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Instead of laying off fire and rescue personnel, Mayor Jerry Sanders’s budget cuts — approved by the city council last December — included the implementation of daily rolling “brownouts” at 8 of 13 San Diego fire stations that have more than one fire engine. A brownout is defined as a reduction of a station’s crews by one; under the plan, those 13 stations will no longer house multiple crews permanently.

The plan will be implemented on February 6 and is expected to result in $11.5 million in savings from a reduction in overtime pay. According to the City, firefighters who are displaced by the brownouts will be used to replace firefighters who are away on vacation, sick leave, injury, training, or other department needs.

In a memorandum dated January 19, District 1 councilmember Sherri Lightner asked city chief operating officer Jay Goldstone to consider statistics on two fire stations in her district that serve a large geographical area and also contend with a high volume of incidents.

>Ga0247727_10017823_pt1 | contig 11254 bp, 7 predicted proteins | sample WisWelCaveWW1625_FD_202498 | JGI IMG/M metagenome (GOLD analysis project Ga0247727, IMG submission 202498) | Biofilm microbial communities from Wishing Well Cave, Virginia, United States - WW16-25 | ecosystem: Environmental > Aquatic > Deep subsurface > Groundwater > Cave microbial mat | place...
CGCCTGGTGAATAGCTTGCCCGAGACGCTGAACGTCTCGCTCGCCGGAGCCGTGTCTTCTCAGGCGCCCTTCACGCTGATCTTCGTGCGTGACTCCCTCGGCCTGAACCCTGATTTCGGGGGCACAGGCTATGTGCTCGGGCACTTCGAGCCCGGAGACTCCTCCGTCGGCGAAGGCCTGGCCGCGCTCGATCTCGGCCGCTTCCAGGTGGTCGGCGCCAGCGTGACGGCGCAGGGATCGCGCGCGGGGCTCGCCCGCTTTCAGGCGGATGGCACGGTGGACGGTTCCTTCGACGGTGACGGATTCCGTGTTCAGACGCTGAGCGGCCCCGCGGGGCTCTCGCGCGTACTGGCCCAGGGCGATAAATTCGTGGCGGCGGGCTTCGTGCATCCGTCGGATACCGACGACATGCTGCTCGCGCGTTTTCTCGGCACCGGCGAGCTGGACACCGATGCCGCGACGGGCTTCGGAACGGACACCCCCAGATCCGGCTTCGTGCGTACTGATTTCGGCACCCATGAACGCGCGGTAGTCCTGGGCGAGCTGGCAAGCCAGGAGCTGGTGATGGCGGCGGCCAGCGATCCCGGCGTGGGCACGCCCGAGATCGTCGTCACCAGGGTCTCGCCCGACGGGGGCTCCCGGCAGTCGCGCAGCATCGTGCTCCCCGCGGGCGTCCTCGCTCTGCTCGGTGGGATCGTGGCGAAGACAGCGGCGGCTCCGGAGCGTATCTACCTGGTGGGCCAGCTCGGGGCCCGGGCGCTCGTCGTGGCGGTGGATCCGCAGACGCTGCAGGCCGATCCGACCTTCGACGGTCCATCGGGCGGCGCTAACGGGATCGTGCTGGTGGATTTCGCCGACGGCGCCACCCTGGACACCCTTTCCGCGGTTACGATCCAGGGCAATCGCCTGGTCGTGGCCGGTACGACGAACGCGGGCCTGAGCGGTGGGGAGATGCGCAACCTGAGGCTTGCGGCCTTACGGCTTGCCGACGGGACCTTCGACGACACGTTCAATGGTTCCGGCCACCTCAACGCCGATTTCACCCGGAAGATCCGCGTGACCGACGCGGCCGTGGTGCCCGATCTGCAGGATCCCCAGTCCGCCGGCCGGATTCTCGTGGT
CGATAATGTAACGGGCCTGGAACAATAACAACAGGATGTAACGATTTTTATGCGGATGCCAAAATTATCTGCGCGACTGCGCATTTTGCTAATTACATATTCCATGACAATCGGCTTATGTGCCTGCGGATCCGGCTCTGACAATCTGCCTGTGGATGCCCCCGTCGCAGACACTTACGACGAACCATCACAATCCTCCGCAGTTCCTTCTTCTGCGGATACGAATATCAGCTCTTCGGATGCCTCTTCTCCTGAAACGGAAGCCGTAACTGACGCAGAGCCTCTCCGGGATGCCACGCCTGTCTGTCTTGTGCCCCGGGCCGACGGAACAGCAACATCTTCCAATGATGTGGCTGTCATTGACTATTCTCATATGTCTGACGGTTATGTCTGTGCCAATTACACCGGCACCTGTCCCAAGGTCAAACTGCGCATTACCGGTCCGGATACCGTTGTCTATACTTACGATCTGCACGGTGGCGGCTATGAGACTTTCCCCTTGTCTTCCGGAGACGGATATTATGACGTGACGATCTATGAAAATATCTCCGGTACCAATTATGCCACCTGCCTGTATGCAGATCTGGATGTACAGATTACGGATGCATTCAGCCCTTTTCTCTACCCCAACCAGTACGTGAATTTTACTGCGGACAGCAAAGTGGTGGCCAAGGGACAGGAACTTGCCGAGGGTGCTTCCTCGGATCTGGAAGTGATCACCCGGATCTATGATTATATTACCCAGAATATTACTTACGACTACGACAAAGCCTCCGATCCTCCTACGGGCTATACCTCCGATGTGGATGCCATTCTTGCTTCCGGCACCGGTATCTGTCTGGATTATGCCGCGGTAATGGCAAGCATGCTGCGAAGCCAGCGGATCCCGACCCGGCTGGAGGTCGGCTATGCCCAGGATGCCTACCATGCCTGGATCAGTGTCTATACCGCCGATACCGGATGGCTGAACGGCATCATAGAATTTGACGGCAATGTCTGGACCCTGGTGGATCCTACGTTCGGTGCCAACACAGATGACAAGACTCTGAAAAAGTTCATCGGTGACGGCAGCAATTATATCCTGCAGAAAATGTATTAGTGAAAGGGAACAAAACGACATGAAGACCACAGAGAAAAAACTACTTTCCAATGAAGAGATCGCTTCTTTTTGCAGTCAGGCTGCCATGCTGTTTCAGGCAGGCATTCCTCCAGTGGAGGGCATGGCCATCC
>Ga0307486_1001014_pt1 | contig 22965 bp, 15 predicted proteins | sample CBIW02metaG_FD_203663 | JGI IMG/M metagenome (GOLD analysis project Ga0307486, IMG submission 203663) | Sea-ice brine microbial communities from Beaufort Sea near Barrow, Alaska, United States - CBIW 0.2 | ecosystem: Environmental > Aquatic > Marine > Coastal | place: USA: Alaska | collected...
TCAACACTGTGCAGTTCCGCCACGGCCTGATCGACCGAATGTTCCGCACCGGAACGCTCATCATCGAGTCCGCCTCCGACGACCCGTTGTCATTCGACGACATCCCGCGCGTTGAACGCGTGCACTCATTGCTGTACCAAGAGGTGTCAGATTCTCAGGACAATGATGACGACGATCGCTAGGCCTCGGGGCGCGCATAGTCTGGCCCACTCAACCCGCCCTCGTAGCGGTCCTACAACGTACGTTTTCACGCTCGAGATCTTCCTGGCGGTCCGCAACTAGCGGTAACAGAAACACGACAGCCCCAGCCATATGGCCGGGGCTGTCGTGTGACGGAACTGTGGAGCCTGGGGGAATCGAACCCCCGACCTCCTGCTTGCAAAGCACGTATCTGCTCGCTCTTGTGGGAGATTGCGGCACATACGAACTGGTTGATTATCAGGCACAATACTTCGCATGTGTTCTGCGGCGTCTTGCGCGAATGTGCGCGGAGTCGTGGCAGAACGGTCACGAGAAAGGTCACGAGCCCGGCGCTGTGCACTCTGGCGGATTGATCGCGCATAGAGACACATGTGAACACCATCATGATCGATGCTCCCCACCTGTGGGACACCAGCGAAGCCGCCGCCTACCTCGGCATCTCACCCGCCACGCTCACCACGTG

Station 40 in Rancho Peñasquitos (part of Lightner’s district) had the longest response time out of all double-crew firehouses: an average of 6 minutes and 23 seconds. Station 35 in University City had the second-worst response time out of all double houses: an average of 6 minutes and 5 seconds.

“Available data makes it reasonable to expect that Station 35 and 40 should be two of the five double houses exempted from brownouts,” said Lightner in the memo. “We cannot jeopardize public safety or economic stability by putting at risk the residents of University City and Rancho Peñasquitos, the students, faculty and staff at UCSD, or San Diego’s high-tech businesses on the Torrey Pines Mesa and in the Golden Triangle.”

On January 26, the City released the official brownout plan, which included both stations 35 and 40. Other stations included in the brownouts are stations 1, 4, 10, 11, 12, 14, 20, 21, 28, 29, and 44.

The brownouts represent a reduction of as much as 13 percent in the City’s firefighting force. In a press release, councilmember Marti Emerald said, “We are patching the budget deficit by cutting public safety services. We should all be concerned about this.”

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